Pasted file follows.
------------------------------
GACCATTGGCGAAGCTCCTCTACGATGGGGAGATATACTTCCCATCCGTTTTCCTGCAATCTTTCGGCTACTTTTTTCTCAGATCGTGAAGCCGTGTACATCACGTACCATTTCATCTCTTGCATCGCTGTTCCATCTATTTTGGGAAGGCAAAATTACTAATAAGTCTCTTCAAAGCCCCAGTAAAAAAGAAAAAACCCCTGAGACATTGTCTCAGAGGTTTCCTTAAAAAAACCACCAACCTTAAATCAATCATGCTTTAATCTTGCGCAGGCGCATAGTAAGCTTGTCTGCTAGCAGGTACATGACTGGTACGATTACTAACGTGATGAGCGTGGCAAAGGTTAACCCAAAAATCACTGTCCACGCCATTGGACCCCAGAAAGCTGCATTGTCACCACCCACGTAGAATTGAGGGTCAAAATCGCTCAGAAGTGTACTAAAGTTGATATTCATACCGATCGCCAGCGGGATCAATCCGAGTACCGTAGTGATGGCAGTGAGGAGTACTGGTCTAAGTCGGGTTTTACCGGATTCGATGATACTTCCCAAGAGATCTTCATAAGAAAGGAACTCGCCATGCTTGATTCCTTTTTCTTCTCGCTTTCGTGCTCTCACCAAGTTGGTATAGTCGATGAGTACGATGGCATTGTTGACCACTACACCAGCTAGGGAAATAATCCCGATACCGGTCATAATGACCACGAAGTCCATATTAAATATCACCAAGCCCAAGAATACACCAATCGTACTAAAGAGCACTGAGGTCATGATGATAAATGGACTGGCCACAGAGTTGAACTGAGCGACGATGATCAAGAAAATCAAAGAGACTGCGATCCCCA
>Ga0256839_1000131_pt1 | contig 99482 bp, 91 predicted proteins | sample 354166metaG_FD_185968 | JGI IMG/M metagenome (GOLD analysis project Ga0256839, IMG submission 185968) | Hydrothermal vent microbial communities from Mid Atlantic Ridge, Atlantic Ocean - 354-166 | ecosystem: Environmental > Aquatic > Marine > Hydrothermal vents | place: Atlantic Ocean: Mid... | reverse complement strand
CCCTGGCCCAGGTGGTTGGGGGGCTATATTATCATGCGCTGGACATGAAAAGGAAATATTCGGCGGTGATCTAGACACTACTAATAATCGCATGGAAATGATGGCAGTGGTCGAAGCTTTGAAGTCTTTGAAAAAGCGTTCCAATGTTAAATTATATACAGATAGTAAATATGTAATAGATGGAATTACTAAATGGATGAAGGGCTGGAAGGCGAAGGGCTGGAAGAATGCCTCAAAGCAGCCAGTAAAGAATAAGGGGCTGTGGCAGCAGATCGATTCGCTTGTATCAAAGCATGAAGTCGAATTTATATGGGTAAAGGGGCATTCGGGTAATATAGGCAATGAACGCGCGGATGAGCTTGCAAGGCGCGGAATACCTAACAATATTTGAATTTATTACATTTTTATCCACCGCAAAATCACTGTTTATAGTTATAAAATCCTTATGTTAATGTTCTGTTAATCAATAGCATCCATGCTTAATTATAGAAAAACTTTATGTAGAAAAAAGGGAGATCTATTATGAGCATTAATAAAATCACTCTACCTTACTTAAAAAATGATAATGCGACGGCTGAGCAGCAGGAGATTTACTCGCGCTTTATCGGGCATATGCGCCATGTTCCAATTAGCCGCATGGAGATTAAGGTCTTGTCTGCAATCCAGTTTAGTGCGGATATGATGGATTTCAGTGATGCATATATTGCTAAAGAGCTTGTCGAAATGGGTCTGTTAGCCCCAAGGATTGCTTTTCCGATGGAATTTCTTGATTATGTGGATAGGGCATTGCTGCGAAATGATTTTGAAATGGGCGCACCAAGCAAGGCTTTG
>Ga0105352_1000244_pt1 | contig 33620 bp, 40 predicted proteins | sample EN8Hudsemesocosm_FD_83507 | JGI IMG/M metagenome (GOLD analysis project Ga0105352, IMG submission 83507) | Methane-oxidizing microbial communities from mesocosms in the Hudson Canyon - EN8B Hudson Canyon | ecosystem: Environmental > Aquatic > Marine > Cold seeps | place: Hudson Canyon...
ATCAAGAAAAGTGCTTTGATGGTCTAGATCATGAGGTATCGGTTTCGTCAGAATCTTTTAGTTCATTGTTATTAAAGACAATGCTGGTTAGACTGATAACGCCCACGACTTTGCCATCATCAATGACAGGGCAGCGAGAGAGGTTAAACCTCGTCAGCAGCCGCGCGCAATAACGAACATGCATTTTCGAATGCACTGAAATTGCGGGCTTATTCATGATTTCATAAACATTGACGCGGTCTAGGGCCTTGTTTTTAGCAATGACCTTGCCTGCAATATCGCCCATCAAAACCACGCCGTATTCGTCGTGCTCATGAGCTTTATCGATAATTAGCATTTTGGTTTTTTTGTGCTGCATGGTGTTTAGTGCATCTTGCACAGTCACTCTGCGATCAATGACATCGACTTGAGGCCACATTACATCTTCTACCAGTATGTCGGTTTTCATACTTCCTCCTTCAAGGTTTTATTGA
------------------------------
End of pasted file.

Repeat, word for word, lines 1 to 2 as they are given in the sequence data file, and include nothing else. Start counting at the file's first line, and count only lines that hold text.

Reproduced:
GACCATTGGCGAAGCTCCTCTACGATGGGGAGATATACTTCCCATCCGTTTTCCTGCAATCTTTCGGCTACTTTTTTCTCAGATCGTGAAGCCGTGTACATCACGTACCATTTCATCTCTTGCATCGCTGTTCCATCTATTTTGGGAAGGCAAAATTACTAATAAGTCTCTTCAAAGCCCCAGTAAAAAAGAAAAAACCCCTGAGACATTGTCTCAGAGGTTTCCTTAAAAAAACCACCAACCTTAAATCAATCATGCTTTAATCTTGCGCAGGCGCATAGTAAGCTTGTCTGCTAGCAGGTACATGACTGGTACGATTACTAACGTGATGAGCGTGGCAAAGGTTAACCCAAAAATCACTGTCCACGCCATTGGACCCCAGAAAGCTGCATTGTCACCACCCACGTAGAATTGAGGGTCAAAATCGCTCAGAAGTGTACTAAAGTTGATATTCATACCGATCGCCAGCGGGATCAATCCGAGTACCGTAGTGATGGCAGTGAGGAGTACTGGTCTAAGTCGGGTTTTACCGGATTCGATGATACTTCCCAAGAGATCTTCATAAGAAAGGAACTCGCCATGCTTGATTCCTTTTTCTTCTCGCTTTCGTGCTCTCACCAAGTTGGTATAGTCGATGAGTACGATGGCATTGTTGACCACTACACCAGCTAGGGAAATAATCCCGATACCGGTCATAATGACCACGAAGTCCATATTAAATATCACCAAGCCCAAGAATACACCAATCGTACTAAAGAGCACTGAGGTCATGATGATAAATGGACTGGCCACAGAGTTGAACTGAGCGACGATGATCAAGAAAATCAAAGAGACTGCGATCCCCA
>Ga0256839_1000131_pt1 | contig 99482 bp, 91 predicted proteins | sample 354166metaG_FD_185968 | JGI IMG/M metagenome (GOLD analysis project Ga0256839, IMG submission 185968) | Hydrothermal vent microbial communities from Mid Atlantic Ridge, Atlantic Ocean - 354-166 | ecosystem: Environmental > Aquatic > Marine > Hydrothermal vents | place: Atlantic Ocean: Mid... | reverse complement strand